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Open Country
Sat  6.10 - 6.35am
Thurs 1.30 - 2.00pm (rpt)
Local people making their corner of rural Britain unique
This week
Saturday 4 November 2006
Listen to this programme in full
In this week’s Open Country, Helen Mark is taken blindfold to a secret location to see what is believed to be the only mature Perry Pear tree in the world of the variety Coppy.
It was purely by chance that Perry maker Tom Oliver discovered the Coppy Perry Pear tree in a friend’s orchard in Herefordshire. The tree, which is estimated to be 150 years old, only produces a large crop every three years and even then it only gives about a third of a ton, which compared to other varieties is low. It is probably for this reason, as well as the fact that its small fruit has to be picked by hand and processed quickly, that this variety, popular in the mid 1850’s, was not widely replanted when mechanisation came in.

However, the variety Coppy is not the only rare Perry Pear. Many varieties are down to just a handful of known trees. To ensure that as many as possible Perry Pear varieties were saved Charles Martell, back in the 1970’s began The National Collection of Perry Pears at The Three Counties Showground in Malvern, as well as planting several varieties on his own farm in Gloucestershire.

Helen also visits Farmer Parker, whose main business is growing cider trees. However, in 2006 Farmer planted 17 acres of newly-grafted Perry Pear trees, of 18 different varieties, including 7 Coppy trees, grafted from the original tree, discovered by Tom Oliver. Such a large planting of Perry pears is a rare sight nowadays.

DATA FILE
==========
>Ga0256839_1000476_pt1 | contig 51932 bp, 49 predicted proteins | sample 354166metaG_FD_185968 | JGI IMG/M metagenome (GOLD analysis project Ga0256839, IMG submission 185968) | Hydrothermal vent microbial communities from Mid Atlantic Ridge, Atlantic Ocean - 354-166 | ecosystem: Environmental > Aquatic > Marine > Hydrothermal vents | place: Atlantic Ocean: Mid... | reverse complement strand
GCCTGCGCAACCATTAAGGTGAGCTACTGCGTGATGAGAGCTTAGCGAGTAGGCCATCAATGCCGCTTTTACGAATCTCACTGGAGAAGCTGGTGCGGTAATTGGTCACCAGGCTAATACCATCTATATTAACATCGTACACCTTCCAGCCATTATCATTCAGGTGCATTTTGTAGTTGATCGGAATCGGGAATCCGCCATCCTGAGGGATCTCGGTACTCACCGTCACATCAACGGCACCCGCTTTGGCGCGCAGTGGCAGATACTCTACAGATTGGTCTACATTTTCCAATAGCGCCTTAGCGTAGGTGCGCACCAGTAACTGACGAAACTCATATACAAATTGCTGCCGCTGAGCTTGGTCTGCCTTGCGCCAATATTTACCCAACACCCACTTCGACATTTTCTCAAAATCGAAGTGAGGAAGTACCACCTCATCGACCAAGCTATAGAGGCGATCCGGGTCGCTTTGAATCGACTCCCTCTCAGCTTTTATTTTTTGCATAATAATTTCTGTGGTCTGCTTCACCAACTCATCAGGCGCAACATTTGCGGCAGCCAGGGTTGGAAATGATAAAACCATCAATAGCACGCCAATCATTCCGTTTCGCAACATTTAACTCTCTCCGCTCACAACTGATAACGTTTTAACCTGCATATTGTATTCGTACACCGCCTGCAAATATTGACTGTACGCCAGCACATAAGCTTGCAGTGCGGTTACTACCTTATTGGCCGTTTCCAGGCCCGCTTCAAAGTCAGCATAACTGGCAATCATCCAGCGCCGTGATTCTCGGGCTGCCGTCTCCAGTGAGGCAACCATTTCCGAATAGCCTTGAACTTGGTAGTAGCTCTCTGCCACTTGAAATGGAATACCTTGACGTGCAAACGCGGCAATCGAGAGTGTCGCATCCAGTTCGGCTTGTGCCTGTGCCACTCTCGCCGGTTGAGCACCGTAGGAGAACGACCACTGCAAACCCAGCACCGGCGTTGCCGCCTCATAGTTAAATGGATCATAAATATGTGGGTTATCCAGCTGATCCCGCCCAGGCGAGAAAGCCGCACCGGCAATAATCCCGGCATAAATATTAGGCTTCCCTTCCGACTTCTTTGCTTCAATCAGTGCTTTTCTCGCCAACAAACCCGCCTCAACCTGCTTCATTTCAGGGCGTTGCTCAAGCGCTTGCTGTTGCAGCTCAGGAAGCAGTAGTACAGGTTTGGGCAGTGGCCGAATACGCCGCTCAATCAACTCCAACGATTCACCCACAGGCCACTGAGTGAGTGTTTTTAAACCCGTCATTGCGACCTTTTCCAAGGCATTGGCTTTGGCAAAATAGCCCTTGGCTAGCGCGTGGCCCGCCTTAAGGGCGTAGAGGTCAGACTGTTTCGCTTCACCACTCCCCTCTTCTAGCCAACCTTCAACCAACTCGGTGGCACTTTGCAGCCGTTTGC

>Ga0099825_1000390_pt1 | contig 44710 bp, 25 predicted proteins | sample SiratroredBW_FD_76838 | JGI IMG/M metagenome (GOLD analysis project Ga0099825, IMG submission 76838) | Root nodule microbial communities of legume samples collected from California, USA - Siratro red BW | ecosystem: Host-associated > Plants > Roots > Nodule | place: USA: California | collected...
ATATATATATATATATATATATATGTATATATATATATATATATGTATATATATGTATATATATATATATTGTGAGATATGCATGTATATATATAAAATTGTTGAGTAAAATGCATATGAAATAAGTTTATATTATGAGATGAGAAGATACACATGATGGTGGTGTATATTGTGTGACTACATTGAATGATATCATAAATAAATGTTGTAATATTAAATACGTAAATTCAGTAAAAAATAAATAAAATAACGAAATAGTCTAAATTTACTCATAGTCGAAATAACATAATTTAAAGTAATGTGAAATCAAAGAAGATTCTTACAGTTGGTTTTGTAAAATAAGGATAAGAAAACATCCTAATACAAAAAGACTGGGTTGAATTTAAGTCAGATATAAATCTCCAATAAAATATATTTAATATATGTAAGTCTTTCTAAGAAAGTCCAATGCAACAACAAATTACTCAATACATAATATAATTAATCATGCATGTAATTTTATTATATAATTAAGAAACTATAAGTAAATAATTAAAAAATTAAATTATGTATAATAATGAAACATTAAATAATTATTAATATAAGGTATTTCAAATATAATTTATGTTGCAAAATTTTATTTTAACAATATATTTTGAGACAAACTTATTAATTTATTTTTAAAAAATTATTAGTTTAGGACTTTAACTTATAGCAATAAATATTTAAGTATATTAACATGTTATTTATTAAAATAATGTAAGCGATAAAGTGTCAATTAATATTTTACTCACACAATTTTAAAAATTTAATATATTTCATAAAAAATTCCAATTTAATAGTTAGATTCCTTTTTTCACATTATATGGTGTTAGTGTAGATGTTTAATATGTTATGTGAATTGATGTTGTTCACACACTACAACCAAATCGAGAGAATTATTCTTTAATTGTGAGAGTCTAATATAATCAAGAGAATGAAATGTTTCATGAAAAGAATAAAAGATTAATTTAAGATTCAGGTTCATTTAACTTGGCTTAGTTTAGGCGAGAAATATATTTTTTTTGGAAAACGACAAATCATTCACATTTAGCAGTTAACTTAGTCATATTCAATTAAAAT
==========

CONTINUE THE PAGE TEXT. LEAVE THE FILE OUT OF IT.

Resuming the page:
As we hear from Adrian Darby, the president of Plantlife, old orchards are a valuable habitat for wildlife. Many Perry trees live to 300 years old and so their decaying branches support a host of fauna and flora.

The future for Perry pear orchards will only be safeguarded if Perry continues to gain in popularity. Perry making is supported by Three Counties Cider and Perry Association. Perry lends itself to the small producer since a single tree can produce 2-3 tons of fruit, the pears need to be hand-picked and it is possible to make Perry from a single variety. It is often said that trees take so long to mature that one plants “pears for heirs”, though there are some varieties that can produce fruit after just ten years.  The Three Counties Perry Slow Food has embraced Perry as a presidium, which means they are supporting Perry producers to make and then market a high quality product.
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